I’m definitely a scientist by nature, I have an engineer's mind, and I’m generally a math-based person. But it’s something I rarely talk about.
Wow, an engineering mindset! Can you tell us how you applied for jobs?
I used the Job Application Services (JAS), and I didn’t apply for roles myself at all.
This resulted in me being on the phone all day long, and doing about three interviews per day for a month.
To be honest, that's very unusual. Usually, we see graduates applying for jobs themselves and using JAS.
What was the job search like?
Once I started to actively follow your advice it took me a month to find work. However, it took me a while to really settle down and to start the training. There was almost a year between me learning about the training, listening to what you had to say, attending classes, and actually kick starting the job search.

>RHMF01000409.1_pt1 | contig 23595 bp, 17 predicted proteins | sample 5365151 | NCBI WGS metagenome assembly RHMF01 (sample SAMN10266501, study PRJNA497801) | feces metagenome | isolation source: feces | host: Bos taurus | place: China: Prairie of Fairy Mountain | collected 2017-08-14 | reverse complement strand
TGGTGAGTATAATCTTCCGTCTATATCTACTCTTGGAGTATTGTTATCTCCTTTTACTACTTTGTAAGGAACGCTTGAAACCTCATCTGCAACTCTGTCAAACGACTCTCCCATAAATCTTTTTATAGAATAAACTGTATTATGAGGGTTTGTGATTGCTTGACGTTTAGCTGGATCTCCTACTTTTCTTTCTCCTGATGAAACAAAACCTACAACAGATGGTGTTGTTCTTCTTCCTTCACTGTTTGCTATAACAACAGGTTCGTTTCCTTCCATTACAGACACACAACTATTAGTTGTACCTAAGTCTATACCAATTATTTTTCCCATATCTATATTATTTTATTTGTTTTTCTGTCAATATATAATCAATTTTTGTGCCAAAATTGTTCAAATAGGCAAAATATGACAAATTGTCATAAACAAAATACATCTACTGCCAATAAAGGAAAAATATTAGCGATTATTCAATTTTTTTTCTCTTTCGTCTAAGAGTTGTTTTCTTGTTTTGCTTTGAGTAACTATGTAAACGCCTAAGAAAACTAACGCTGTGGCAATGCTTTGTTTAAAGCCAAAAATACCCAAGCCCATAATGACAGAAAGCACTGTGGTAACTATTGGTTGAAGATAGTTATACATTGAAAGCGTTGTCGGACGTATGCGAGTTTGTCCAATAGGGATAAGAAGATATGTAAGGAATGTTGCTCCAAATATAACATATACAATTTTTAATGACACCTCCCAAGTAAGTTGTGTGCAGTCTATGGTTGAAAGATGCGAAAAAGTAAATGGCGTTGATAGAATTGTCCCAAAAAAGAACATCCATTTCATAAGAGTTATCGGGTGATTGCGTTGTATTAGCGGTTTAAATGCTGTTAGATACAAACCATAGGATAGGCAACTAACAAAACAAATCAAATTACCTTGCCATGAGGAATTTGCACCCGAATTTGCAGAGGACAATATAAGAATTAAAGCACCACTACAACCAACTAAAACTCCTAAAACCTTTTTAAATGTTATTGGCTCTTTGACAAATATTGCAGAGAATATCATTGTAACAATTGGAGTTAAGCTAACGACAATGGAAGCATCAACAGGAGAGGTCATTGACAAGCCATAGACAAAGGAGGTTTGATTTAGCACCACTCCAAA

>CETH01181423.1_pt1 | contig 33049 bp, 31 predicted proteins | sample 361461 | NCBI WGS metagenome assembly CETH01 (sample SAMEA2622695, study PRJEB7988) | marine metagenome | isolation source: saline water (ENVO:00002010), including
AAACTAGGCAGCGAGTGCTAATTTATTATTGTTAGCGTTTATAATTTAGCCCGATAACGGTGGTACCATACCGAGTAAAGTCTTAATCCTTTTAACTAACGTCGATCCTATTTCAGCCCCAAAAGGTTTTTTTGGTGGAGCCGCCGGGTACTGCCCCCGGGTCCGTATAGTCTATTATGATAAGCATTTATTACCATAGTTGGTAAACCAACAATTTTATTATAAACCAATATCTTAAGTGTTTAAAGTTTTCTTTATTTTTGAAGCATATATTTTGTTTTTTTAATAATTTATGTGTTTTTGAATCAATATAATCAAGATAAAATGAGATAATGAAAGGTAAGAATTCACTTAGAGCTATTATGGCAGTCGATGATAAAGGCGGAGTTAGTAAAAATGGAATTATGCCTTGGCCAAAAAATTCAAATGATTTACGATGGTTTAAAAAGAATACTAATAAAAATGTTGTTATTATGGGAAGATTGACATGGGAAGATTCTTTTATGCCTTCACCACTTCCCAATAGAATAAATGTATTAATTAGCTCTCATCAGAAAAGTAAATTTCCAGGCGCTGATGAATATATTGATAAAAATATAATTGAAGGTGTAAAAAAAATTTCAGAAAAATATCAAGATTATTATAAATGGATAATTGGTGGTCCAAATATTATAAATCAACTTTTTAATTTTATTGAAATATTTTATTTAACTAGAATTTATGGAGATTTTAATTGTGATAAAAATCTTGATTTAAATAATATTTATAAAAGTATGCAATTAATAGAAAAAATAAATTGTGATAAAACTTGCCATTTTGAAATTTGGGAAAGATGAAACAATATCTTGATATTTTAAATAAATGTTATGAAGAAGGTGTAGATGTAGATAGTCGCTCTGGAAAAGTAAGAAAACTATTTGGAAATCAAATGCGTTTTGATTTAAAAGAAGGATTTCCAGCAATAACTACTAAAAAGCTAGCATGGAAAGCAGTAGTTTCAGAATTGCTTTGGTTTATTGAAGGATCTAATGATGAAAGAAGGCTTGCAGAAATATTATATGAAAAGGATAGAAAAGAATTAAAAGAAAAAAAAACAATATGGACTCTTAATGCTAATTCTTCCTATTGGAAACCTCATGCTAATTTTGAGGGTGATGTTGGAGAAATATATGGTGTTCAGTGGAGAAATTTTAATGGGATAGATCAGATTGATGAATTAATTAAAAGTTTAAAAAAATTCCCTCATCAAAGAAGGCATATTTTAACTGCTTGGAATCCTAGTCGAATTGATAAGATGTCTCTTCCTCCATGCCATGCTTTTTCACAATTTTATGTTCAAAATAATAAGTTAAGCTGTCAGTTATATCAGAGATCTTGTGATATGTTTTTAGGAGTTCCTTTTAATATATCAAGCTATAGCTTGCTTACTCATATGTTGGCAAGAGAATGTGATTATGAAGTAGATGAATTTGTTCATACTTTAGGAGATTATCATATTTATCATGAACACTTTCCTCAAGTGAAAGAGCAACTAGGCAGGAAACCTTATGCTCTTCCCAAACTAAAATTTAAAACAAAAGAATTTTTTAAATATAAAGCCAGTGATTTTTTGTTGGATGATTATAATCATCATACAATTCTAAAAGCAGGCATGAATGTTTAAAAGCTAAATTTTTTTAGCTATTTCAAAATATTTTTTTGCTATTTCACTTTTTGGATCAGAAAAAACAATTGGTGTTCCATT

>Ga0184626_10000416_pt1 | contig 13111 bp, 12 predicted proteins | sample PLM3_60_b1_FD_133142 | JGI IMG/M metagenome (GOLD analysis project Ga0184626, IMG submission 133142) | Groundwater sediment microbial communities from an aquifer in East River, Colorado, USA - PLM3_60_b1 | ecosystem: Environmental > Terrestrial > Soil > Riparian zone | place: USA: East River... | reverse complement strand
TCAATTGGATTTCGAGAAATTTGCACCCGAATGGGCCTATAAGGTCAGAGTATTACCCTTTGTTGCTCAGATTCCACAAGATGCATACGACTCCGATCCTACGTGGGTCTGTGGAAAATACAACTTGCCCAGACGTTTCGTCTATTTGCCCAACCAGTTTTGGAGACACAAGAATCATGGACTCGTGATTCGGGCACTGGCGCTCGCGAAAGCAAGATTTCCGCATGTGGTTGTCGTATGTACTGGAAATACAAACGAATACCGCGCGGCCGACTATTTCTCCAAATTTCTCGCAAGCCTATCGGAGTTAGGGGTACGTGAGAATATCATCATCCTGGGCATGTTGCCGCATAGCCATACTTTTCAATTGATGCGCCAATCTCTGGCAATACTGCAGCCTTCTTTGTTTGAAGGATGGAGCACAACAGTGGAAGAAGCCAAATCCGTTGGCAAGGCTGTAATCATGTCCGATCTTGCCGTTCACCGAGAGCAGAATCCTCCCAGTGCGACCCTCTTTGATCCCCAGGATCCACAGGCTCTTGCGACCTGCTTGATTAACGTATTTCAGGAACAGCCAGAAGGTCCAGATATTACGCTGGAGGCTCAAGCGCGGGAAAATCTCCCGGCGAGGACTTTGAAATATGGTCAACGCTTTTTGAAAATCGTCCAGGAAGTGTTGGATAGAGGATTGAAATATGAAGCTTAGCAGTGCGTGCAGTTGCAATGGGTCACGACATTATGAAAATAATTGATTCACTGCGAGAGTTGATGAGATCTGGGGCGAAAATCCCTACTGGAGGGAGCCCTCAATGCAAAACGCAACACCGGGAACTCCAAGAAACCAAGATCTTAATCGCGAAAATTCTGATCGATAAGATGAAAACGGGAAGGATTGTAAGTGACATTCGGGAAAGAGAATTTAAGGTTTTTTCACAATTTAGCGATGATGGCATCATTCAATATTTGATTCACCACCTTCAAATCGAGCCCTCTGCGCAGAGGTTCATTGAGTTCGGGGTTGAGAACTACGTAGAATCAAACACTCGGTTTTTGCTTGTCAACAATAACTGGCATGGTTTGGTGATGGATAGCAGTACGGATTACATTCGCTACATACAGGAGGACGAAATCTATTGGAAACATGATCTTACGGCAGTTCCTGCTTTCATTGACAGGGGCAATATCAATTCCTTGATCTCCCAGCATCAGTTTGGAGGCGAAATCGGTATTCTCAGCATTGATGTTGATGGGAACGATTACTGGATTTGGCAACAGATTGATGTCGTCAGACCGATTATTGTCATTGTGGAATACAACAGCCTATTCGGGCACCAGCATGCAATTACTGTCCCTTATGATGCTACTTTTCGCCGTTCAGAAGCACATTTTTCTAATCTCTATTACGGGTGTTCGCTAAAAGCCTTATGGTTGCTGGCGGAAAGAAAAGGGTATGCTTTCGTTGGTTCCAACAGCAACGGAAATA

Once the job search had started my phone would ring almost every day and my inbox was always full.
At one point I had so many recruiters contacting me that I had to keep a spreadsheet of everyone's details. I’d write down peoples details in an Excel document.
I would usually get back in touch with recruiters who’d reached out to me immediately, but sometimes it could take up to three days because my schedule was really tight.
In the end I was completing three interviews per day. And the moment I had about 30 companies listed on my Excel spreadsheet, I gave up writing on it. It was too much for me to handle - all the interviews, multiple calls per day, and tons of emails - enough was enough in the end.
Anyway, within a month I got my first job offer and then a second one a few days later.